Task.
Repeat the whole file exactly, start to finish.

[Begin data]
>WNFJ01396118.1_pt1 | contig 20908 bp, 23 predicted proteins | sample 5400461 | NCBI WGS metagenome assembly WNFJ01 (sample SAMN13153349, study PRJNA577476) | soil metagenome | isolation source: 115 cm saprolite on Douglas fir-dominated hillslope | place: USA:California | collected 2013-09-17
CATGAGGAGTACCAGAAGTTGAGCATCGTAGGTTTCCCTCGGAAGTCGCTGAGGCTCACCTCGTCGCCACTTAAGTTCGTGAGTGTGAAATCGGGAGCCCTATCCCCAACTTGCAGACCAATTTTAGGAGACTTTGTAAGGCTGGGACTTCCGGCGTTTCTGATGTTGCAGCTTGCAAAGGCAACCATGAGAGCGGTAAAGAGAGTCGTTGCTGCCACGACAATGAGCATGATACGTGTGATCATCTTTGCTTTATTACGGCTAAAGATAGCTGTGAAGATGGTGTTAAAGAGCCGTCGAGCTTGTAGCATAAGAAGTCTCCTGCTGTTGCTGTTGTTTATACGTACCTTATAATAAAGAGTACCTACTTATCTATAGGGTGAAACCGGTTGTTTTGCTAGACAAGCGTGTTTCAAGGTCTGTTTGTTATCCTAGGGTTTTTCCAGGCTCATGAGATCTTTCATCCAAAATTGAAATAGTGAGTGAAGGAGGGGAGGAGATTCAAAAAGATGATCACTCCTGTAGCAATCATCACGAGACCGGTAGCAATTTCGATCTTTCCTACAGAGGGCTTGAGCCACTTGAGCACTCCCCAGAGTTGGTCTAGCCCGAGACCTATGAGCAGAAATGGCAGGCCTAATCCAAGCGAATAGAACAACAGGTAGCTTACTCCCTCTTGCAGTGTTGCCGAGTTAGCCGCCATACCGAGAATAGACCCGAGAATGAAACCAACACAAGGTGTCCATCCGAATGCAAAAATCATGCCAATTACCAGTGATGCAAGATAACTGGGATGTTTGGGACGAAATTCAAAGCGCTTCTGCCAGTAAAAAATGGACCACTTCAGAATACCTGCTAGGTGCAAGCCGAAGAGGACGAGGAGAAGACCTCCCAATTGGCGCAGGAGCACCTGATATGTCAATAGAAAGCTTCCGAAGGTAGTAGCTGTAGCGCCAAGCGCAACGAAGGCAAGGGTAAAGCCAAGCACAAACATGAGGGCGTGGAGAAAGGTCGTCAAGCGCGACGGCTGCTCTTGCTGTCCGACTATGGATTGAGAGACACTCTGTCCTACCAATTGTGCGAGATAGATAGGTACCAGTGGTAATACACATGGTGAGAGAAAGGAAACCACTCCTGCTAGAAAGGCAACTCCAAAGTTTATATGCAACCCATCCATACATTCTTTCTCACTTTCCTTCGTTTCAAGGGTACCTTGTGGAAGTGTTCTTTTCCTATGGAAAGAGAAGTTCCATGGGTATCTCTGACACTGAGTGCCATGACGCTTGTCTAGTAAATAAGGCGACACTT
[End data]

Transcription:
>WNFJ01396118.1_pt1 | contig 20908 bp, 23 predicted proteins | sample 5400461 | NCBI WGS metagenome assembly WNFJ01 (sample SAMN13153349, study PRJNA577476) | soil metagenome | isolation source: 115 cm saprolite on Douglas fir-dominated hillslope | place: USA:California | collected 2013-09-17
CATGAGGAGTACCAGAAGTTGAGCATCGTAGGTTTCCCTCGGAAGTCGCTGAGGCTCACCTCGTCGCCACTTAAGTTCGTGAGTGTGAAATCGGGAGCCCTATCCCCAACTTGCAGACCAATTTTAGGAGACTTTGTAAGGCTGGGACTTCCGGCGTTTCTGATGTTGCAGCTTGCAAAGGCAACCATGAGAGCGGTAAAGAGAGTCGTTGCTGCCACGACAATGAGCATGATACGTGTGATCATCTTTGCTTTATTACGGCTAAAGATAGCTGTGAAGATGGTGTTAAAGAGCCGTCGAGCTTGTAGCATAAGAAGTCTCCTGCTGTTGCTGTTGTTTATACGTACCTTATAATAAAGAGTACCTACTTATCTATAGGGTGAAACCGGTTGTTTTGCTAGACAAGCGTGTTTCAAGGTCTGTTTGTTATCCTAGGGTTTTTCCAGGCTCATGAGATCTTTCATCCAAAATTGAAATAGTGAGTGAAGGAGGGGAGGAGATTCAAAAAGATGATCACTCCTGTAGCAATCATCACGAGACCGGTAGCAATTTCGATCTTTCCTACAGAGGGCTTGAGCCACTTGAGCACTCCCCAGAGTTGGTCTAGCCCGAGACCTATGAGCAGAAATGGCAGGCCTAATCCAAGCGAATAGAACAACAGGTAGCTTACTCCCTCTTGCAGTGTTGCCGAGTTAGCCGCCATACCGAGAATAGACCCGAGAATGAAACCAACACAAGGTGTCCATCCGAATGCAAAAATCATGCCAATTACCAGTGATGCAAGATAACTGGGATGTTTGGGACGAAATTCAAAGCGCTTCTGCCAGTAAAAAATGGACCACTTCAGAATACCTGCTAGGTGCAAGCCGAAGAGGACGAGGAGAAGACCTCCCAATTGGCGCAGGAGCACCTGATATGTCAATAGAAAGCTTCCGAAGGTAGTAGCTGTAGCGCCAAGCGCAACGAAGGCAAGGGTAAAGCCAAGCACAAACATGAGGGCGTGGAGAAAGGTCGTCAAGCGCGACGGCTGCTCTTGCTGTCCGACTATGGATTGAGAGACACTCTGTCCTACCAATTGTGCGAGATAGATAGGTACCAGTGGTAATACACATGGTGAGAGAAAGGAAACCACTCCTGCTAGAAAGGCAACTCCAAAGTTTATATGCAACCCATCCATACATTCTTTCTCACTTTCCTTCGTTTCAAGGGTACCTTGTGGAAGTGTTCTTTTCCTATGGAAAGAGAAGTTCCATGGGTATCTCTGACACTGAGTGCCATGACGCTTGTCTAGTAAATAAGGCGACACTT